But how much is too much? Imagine being confronted with a mega poster – a third the size of a soccer pitch – featuring, of all things, Merkel’s hands! That’s exactly what Berliners experienced recently. In the hoarding, her hands are held in customary fashion to form a diamond shape. The signature gesture is accompanied by the punchline: “Germany’s future in good hands”. Critics and opposition parties are slamming the image on what is allegedly the largest billboard to be used in German election history, saying the CDU has taken its bid to personalize the campaign too far. One Social Democrat said the poster represented “a monstrous, empty personality cult”.
But Merkel’s campaign team seems far from contrite about exploiting her image as “the mother of the nation” and instead wants to nurture the growing Mutti cult. So why stop at over-sized posters of hands? Surely, the world’s most powerful woman needs her own App? So, cutting-edge technology has been deployed to help Merkel talk directly to voters - if they own a smartphone, that is. When the phone is held up to a Merkel poster, the App instantly recognizes the face and starts playing a video featuring Merkel, creating the illusion that she is talking from the billboard. The Christian Democrats hope the talking-head gimmick will help attract youth and tech-savvy voters in what might end up being a tighter race than initially expected.
And while Merkel has been given her own App, one of her necklaces recently got its own Twitter account. During the sole TV debate between Merkel and Peer Steinbrück, her main Social Democrat rival, which proved a rather dull affair, it was Angie’s necklace that stole the show, triggering more discussion among viewers than the Syrian conflict or the eurozone crisis. A Twitter account was quickly set up and the necklace purportedly tweeted cheeky messages like “I give the Chancellor my full backing” and “Do you all want me hanging around your necks for another four years?” during the debate, attracting more than 6,400 followers. One tweet pointed out that the necklace reflected the colors of the German flag and prompted a string of comments about them being in the wrong order.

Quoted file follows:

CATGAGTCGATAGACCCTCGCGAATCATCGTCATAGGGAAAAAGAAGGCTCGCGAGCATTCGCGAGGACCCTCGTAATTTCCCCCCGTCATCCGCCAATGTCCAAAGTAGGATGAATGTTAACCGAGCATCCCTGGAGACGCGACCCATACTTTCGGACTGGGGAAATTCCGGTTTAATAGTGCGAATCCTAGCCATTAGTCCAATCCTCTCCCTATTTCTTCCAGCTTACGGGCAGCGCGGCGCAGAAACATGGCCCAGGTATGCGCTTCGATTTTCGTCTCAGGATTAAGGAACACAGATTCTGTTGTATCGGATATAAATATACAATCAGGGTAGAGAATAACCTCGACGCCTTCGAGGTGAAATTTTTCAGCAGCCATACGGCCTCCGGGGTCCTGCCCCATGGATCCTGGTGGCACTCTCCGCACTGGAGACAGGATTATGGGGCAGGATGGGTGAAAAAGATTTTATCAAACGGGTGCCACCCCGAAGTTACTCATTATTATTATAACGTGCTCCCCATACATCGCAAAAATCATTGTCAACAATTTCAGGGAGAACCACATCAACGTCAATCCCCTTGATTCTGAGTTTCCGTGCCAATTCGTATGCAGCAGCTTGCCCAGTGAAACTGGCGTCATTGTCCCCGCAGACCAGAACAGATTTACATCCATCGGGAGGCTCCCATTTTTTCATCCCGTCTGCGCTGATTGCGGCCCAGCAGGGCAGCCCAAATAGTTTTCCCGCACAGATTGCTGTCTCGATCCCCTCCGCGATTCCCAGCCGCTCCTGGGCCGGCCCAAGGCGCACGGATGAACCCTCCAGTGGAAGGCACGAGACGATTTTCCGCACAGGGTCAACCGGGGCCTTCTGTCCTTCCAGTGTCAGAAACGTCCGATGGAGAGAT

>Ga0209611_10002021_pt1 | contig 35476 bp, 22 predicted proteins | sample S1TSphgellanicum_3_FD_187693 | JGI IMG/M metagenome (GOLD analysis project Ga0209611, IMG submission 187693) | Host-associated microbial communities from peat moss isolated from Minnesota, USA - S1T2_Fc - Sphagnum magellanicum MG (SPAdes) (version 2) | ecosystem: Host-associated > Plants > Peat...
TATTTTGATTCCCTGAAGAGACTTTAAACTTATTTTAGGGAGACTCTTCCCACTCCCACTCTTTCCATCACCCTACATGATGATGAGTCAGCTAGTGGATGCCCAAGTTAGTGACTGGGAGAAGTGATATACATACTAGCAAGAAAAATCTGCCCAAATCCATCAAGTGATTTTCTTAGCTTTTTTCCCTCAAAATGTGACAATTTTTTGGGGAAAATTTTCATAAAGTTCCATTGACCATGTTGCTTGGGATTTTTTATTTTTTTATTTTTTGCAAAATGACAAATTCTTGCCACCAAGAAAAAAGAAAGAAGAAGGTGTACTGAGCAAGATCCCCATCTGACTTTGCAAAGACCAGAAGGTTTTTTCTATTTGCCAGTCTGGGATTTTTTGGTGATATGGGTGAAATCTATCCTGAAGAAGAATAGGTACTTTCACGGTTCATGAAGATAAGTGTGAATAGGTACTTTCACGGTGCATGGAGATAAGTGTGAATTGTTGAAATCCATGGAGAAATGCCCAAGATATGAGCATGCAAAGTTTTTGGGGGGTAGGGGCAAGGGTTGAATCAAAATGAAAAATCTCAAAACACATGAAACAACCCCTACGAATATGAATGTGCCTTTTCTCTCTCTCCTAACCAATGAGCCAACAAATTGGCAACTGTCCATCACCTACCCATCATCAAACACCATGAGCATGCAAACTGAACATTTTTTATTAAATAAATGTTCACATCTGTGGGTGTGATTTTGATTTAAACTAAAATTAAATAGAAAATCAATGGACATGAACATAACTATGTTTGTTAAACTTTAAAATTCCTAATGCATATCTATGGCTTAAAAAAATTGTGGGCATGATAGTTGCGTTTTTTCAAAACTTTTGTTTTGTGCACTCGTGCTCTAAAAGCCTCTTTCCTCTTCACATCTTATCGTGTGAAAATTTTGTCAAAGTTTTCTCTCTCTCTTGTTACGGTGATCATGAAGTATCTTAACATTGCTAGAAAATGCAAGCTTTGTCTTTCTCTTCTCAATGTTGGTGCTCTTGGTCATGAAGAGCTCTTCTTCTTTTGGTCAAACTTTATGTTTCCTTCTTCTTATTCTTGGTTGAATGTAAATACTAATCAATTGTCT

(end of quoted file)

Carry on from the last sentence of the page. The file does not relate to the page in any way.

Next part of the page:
Eight years ago, at the start of her first term in office, Merkel, who in a previous life had worked as a physicist, often looked ill at ease in her public role and even had to face jibes about her looks and attire. As she once again seeks re-election, Germany’s only female Chancellor looks composed and has even answered questions about her hair and make-up during a radio programme for youth. It is this confidence that her party has cashed in on, helping fashion a personality cult around Merkel.
The creators of the Merkel Barbie, American toy company Mattel, said at the time of the launch in 2009 that the German Chancellor was a modern role model for women around the world. But not many people will know that the original Barbie produced over half a century ago was modeled after a German doll called Bild Lilli.
Are you currently living in Germany or maybe not, but still are a passionate observer of German politics? We'd be very interested in publishing your thoughts - do drop us a line at europe (at) opendemocracy.net!